I wanted to make certain I never allowed myself to engage on a serious level with an N again. In order for me to do that, I had to KNOW. Knowledge is power and I’m gaining the power to both cope with the destruction this man caused, and to learn how to recognize it on a very first date, say “thank you” and walk away, with my self intact.

    Liked by 1 person

  3. Got it and thank you so much 🙂 I’m going to spend some time pouring over it. Who knows? It might generate a new post!!


  4. This is also a good place to find help and more information:


    Lots of posts and info there. Some junk, some good.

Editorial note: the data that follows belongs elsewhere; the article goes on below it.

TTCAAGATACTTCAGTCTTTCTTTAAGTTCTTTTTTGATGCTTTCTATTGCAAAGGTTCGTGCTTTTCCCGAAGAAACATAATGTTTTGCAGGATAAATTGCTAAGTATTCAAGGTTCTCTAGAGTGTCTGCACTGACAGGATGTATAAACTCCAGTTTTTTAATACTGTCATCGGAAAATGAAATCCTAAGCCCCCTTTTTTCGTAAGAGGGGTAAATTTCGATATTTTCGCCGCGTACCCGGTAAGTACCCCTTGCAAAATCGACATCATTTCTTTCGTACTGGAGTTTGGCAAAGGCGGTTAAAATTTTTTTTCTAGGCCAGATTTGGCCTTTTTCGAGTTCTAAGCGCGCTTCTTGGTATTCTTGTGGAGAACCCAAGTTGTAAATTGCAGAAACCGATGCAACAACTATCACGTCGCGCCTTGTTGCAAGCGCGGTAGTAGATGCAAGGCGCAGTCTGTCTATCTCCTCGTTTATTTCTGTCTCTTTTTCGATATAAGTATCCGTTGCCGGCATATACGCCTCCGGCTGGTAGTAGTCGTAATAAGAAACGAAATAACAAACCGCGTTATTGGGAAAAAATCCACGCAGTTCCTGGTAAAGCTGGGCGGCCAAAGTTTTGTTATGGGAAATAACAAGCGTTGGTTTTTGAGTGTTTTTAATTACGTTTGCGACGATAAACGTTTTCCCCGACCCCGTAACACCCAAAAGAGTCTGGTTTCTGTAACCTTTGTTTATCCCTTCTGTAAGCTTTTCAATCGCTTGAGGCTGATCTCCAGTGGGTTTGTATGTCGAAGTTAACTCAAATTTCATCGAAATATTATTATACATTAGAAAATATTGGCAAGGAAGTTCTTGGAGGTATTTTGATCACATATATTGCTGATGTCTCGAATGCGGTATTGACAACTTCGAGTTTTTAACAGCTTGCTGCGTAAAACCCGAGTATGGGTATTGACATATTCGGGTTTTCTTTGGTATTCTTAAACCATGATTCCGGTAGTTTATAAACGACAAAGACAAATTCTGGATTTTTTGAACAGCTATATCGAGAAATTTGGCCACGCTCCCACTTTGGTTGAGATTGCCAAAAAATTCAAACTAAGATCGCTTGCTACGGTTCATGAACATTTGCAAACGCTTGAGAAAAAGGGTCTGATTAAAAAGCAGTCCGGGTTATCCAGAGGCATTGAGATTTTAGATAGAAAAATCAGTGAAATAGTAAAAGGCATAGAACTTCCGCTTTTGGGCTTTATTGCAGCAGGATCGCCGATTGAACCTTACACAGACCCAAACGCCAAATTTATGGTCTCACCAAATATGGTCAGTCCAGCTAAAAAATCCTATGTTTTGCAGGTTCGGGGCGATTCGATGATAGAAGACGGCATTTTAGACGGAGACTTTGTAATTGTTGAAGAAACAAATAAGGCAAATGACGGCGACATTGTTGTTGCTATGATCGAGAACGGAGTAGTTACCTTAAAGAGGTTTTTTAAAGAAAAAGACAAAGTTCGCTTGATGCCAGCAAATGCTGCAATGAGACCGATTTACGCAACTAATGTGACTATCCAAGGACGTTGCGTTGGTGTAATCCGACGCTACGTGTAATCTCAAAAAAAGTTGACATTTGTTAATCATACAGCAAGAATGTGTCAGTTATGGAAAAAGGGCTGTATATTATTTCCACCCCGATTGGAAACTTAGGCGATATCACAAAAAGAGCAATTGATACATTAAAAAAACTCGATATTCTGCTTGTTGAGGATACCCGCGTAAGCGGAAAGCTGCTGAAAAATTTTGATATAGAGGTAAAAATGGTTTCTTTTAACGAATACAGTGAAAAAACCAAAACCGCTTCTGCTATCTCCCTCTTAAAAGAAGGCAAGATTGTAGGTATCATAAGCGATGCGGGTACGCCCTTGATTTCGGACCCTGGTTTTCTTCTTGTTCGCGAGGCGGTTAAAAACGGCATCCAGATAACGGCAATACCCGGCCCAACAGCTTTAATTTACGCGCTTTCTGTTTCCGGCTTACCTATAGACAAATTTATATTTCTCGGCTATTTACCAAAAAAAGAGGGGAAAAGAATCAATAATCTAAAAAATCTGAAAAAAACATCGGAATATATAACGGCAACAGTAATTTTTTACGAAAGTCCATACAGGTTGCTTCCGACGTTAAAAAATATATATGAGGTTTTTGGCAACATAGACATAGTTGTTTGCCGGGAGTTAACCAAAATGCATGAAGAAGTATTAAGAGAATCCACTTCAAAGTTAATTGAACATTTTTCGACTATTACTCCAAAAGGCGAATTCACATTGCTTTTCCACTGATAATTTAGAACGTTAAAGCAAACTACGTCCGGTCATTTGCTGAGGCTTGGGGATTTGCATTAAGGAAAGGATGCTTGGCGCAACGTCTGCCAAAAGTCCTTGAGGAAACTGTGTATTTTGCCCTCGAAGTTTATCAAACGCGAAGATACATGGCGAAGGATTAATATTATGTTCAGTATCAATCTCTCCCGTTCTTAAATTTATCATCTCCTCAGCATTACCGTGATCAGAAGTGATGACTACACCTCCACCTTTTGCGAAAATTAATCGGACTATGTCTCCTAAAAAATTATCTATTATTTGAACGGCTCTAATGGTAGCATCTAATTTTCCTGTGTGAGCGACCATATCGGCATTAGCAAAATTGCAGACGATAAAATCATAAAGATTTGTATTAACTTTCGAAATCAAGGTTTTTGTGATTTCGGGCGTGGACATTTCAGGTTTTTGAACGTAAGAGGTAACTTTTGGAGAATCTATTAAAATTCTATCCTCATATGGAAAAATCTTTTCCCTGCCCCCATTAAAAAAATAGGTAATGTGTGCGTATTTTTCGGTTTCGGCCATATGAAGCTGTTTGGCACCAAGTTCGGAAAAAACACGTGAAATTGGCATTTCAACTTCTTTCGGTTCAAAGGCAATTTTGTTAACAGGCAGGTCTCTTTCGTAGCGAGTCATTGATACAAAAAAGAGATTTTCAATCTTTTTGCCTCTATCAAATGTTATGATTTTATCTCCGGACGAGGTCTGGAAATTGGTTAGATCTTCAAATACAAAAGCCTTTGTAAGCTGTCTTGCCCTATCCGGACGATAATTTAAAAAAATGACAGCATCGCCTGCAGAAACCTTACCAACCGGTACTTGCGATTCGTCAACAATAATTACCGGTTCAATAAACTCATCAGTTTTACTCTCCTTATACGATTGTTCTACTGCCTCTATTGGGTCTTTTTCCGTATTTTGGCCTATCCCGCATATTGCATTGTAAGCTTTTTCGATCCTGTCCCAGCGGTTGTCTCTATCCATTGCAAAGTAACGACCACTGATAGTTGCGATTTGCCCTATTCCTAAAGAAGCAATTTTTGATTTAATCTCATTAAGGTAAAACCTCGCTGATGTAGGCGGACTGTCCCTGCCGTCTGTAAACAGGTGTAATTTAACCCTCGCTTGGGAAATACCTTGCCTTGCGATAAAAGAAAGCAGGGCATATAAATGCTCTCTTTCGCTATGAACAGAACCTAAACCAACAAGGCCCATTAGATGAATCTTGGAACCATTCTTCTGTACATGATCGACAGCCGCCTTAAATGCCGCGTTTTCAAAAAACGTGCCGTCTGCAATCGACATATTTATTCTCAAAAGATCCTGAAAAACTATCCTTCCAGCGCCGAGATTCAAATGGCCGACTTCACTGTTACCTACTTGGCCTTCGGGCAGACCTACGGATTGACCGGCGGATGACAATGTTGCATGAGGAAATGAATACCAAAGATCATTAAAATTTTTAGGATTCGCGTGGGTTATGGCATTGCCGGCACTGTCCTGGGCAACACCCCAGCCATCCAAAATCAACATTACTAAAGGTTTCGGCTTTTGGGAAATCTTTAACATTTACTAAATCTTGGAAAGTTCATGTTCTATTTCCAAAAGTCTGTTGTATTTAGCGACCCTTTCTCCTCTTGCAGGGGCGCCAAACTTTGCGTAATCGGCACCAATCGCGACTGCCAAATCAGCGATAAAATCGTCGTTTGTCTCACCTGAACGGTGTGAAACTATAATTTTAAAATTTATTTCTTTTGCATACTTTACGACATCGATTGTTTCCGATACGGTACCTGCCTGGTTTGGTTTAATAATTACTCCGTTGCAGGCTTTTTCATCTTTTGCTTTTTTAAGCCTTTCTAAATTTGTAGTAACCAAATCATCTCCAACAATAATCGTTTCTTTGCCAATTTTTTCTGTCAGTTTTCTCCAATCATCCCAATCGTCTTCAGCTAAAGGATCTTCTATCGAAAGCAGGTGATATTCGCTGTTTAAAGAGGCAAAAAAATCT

5. Thanks for the helpful blog.


  6. Dave says:

    Self preservation has an element of narcissism to it though most people with emotional fluidity never come to realize it because of their denial. I was diagnosed as a schizophrenic and after ten years I’m just starting to identify traces of megalomania from childhood. I’ve isolated myself for years where I could detach and project about exceptional and extraordinary situations occurring in my future. Fantasies where I’d be celebrated and applauded even Heralded and acclaimed for my intellectual prowess. For me though it’s residual and the more I’ve opened up about it the less dominance it’s had over my perceptions. I embrace my juvenile narcissism today as it is complementary to sound mental and emotional well being.


    • Sometimes when we open up about our fears it has a way of making the things we tell ourselves seem not so scary or bad. Kudos for finding a way through that and for finding a light on the other side.